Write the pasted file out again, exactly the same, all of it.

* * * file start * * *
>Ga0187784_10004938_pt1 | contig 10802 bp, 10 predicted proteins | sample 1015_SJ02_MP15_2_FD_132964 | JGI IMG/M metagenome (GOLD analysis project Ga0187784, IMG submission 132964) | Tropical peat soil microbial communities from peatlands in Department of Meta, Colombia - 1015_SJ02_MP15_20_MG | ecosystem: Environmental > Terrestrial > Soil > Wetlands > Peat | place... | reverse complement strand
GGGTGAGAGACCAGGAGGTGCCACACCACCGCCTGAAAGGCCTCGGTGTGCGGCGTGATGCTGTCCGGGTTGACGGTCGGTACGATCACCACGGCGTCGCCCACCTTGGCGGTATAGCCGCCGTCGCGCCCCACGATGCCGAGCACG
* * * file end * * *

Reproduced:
>Ga0187784_10004938_pt1 | contig 10802 bp, 10 predicted proteins | sample 1015_SJ02_MP15_2_FD_132964 | JGI IMG/M metagenome (GOLD analysis project Ga0187784, IMG submission 132964) | Tropical peat soil microbial communities from peatlands in Department of Meta, Colombia - 1015_SJ02_MP15_20_MG | ecosystem: Environmental > Terrestrial > Soil > Wetlands > Peat | place... | reverse complement strand
GGGTGAGAGACCAGGAGGTGCCACACCACCGCCTGAAAGGCCTCGGTGTGCGGCGTGATGCTGTCCGGGTTGACGGTCGGTACGATCACCACGGCGTCGCCCACCTTGGCGGTATAGCCGCCGTCGCGCCCCACGATGCCGAGCACG